TUSIAD HEAD YALCINDAG: "TURKEY SHOULD COMPLETE ITS NATIONAL PROGRAM AS SOON AS POSSIBLE"Turkish Industrialists' and Businessmen's Association (TUSIAD) Chairwoman Arzuhan Dogan Yalcindag and an accompanying delegation yesterday met with EU Commissioner for Enlargement Olli Rehn in Brussels. Afterwards, Yalcindag said that Turkey's problems and the EU's are similar, and that they agreed that Turkey and the EU can find solutions together. Yalcindag said that the EU is expecting Turkey to complete its recently announced national program as soon as possible. She added that Rehn was also in contact with Turkish opposition parties and that they should mobilize to gain momentum on the EU issue. /Cumhuriyet/
FROM THE COLUMNSâ€¦ FROM THE COLUMNSâ€¦ FROM THE COLUMNSâ€¦
 WILL GUL'S VISIT TO YEREVAN HAVE A LONG-TERM IMPACT?BY ILTER TURKMEN (HURRIYET)
Columnist Ilter Turkmen comments on President Abdullah Gul's visit last week to Armenia to watch a soccer match. A summary of his column is as follows:
"Anything which ends well is good. President Abdullah Gul's visit to Yerevan last week also went well. Nothing unpleasant or excessive happened, and the protests against him weren't widespread. The Armenians who watched the World Cup qualifying match between Turkey and Armenia were very dignified and mature as well. Armenian President Serzh Sarkisian will probably accept Gul's invitation to attend the return match a year from now. But presidential visits to watch soccer matches aren't enough.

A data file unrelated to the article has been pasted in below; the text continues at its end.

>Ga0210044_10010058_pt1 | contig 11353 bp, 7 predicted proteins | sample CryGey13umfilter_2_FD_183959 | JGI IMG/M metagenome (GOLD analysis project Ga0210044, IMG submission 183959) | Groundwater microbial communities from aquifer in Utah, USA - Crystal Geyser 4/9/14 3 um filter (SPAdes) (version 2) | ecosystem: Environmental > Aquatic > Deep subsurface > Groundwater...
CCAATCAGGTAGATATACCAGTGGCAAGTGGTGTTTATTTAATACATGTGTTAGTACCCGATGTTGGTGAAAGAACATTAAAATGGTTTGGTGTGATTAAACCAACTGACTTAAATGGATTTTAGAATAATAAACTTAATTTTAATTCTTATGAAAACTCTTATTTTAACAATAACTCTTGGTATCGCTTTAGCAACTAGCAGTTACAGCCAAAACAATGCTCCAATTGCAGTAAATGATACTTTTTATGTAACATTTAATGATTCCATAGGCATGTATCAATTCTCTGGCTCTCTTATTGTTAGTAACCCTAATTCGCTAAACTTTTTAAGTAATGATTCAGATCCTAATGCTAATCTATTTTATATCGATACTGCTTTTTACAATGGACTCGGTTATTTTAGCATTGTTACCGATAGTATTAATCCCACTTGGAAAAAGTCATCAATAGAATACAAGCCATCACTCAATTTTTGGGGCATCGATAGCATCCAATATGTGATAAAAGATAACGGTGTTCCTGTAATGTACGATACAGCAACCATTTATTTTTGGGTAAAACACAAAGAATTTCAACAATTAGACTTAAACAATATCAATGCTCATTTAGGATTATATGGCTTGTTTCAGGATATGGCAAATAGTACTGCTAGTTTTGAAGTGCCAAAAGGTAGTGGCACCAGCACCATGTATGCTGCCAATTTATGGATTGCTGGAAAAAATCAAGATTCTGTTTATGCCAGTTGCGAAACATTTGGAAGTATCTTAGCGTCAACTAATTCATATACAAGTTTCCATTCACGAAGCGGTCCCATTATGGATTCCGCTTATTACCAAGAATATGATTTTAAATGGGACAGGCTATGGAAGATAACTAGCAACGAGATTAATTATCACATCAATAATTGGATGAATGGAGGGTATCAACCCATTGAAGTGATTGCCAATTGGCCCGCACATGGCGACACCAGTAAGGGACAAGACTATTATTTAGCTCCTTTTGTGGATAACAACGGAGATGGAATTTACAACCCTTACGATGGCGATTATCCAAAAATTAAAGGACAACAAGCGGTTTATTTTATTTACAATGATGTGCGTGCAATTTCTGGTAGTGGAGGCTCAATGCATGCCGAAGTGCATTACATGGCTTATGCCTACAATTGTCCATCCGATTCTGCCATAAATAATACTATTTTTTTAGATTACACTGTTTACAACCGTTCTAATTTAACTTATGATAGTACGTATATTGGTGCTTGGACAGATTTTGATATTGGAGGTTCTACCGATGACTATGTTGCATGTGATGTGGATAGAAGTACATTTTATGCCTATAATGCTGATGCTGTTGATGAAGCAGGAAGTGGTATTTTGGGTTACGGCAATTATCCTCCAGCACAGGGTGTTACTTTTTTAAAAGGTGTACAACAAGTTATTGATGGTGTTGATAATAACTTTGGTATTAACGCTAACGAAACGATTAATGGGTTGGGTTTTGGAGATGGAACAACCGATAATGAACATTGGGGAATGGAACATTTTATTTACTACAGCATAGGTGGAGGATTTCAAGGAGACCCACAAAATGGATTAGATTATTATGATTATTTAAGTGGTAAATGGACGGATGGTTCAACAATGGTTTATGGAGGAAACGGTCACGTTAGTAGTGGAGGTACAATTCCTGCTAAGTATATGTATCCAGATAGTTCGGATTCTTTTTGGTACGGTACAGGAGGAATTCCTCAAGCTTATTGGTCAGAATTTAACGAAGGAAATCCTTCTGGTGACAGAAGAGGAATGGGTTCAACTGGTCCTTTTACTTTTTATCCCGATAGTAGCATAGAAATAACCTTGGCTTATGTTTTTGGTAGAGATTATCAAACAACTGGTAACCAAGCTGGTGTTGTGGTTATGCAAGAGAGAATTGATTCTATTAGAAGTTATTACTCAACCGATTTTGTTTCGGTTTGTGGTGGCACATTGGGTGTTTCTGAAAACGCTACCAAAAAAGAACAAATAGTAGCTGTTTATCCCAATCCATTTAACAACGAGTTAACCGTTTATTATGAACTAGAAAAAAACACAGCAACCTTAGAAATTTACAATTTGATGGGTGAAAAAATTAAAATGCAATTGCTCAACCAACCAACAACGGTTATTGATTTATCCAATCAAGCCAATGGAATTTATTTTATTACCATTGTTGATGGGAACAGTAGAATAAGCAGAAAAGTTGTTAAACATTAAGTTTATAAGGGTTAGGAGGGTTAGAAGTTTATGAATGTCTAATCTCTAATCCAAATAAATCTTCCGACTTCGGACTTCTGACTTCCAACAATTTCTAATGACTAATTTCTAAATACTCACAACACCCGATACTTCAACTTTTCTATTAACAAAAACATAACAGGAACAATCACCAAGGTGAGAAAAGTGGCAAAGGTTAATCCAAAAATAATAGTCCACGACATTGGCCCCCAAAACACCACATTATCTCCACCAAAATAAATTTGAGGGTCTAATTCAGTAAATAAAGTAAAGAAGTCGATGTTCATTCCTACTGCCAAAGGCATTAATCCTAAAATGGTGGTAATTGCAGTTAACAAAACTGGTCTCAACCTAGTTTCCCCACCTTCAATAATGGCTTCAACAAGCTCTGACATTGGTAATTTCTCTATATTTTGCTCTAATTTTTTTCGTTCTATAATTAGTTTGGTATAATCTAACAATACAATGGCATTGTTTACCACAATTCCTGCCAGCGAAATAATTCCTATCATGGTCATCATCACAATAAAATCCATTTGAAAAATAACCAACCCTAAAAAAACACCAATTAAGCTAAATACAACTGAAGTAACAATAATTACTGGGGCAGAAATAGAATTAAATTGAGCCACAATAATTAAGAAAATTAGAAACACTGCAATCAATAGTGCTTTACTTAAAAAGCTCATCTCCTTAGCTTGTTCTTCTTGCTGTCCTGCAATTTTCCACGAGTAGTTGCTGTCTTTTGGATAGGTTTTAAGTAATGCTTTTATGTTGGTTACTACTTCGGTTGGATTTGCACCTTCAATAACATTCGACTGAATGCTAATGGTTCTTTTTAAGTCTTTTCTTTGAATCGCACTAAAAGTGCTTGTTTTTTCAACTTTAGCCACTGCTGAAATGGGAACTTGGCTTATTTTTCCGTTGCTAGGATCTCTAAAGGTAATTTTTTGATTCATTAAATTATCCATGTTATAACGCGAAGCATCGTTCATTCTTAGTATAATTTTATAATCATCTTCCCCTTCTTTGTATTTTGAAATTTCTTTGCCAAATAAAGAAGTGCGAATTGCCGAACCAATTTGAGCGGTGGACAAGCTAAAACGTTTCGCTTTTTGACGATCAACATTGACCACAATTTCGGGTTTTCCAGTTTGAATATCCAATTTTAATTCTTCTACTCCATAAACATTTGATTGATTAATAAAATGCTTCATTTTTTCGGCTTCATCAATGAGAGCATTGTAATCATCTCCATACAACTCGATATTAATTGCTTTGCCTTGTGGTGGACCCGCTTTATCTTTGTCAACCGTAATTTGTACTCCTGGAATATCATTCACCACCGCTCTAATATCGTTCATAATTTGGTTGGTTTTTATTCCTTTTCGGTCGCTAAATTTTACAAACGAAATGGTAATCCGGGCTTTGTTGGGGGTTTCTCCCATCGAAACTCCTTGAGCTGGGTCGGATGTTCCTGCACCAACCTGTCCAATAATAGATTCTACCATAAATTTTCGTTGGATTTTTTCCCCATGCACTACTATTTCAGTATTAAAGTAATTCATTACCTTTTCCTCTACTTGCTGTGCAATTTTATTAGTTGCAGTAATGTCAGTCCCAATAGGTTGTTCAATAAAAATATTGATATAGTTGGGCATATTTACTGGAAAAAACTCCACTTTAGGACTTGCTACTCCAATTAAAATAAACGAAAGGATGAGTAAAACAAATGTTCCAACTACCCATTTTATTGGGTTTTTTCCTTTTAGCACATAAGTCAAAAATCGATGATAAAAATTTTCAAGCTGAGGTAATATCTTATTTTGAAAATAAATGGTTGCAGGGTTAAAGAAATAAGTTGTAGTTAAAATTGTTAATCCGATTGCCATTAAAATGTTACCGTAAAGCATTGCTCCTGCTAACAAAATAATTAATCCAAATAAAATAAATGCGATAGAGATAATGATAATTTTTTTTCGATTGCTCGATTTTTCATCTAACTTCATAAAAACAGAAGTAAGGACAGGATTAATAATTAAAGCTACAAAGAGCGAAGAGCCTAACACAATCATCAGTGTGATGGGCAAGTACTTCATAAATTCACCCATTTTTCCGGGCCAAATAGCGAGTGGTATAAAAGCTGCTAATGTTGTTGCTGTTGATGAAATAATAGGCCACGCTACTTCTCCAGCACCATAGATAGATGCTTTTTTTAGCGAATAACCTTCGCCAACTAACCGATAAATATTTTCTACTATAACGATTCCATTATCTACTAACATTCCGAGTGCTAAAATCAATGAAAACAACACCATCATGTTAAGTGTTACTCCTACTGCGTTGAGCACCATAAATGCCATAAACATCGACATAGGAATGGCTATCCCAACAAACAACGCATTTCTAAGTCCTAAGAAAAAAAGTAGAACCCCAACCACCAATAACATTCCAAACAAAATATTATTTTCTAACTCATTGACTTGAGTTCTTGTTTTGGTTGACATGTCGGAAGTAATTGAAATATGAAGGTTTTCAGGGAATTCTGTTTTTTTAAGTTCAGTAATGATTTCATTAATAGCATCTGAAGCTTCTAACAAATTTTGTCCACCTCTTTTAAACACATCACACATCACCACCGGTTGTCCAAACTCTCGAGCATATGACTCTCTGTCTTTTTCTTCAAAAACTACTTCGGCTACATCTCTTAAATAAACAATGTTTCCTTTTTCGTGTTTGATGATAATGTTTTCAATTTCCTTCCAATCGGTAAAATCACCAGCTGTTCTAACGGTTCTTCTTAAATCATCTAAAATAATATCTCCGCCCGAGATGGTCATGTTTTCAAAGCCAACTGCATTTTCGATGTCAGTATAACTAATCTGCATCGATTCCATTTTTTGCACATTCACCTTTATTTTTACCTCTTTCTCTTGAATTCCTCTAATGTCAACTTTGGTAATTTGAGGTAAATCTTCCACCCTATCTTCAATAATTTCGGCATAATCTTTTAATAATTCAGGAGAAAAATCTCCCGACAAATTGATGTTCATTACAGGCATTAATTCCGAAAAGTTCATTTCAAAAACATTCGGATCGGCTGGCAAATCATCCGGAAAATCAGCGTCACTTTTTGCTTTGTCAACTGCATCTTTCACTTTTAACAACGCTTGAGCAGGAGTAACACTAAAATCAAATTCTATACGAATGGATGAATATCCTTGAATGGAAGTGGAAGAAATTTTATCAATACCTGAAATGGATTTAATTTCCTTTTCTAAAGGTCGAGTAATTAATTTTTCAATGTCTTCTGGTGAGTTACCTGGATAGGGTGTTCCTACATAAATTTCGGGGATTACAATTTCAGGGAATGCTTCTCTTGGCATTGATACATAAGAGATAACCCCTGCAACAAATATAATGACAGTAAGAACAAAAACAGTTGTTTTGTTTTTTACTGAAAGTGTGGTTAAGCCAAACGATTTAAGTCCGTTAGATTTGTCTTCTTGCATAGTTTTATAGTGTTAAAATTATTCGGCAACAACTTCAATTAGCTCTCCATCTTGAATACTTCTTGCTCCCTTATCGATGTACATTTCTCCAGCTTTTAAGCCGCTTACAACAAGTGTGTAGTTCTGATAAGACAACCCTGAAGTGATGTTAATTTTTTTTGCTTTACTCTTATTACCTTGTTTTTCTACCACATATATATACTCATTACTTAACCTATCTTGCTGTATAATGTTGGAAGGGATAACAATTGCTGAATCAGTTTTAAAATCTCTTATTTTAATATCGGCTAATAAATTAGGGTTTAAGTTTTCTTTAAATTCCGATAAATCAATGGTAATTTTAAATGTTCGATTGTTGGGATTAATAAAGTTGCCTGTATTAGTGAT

I wrote on Saturday that if Gul's visit didn't produce concrete results, it wouldn't be surprising if this provoked domestic political debate. In addition, as Radikal daily's Cengiz Candar wrote, unless the rapprochement represented by the visit is followed by opening diplomatic relations and borders between the two countries, this will result in deep frustration. Candar added that resolving this frustration would be harder than addressing the current problems.
Apparently Gul's visit wasn't just symbolic or pro forma. Armenian Foreign Minister Edward Nalbandian told reporters in Yerevan that after Gul left, he had met with his Turkish counterpart Ali Babacan and that they reached a consensus to work on opening the borders and diplomatic relations between the two countries. This development signals very genuine change in Turkey's stance, because up to now these two steps have been contingent on solving the Karabakh conflict between Azerbaijan and Armenia.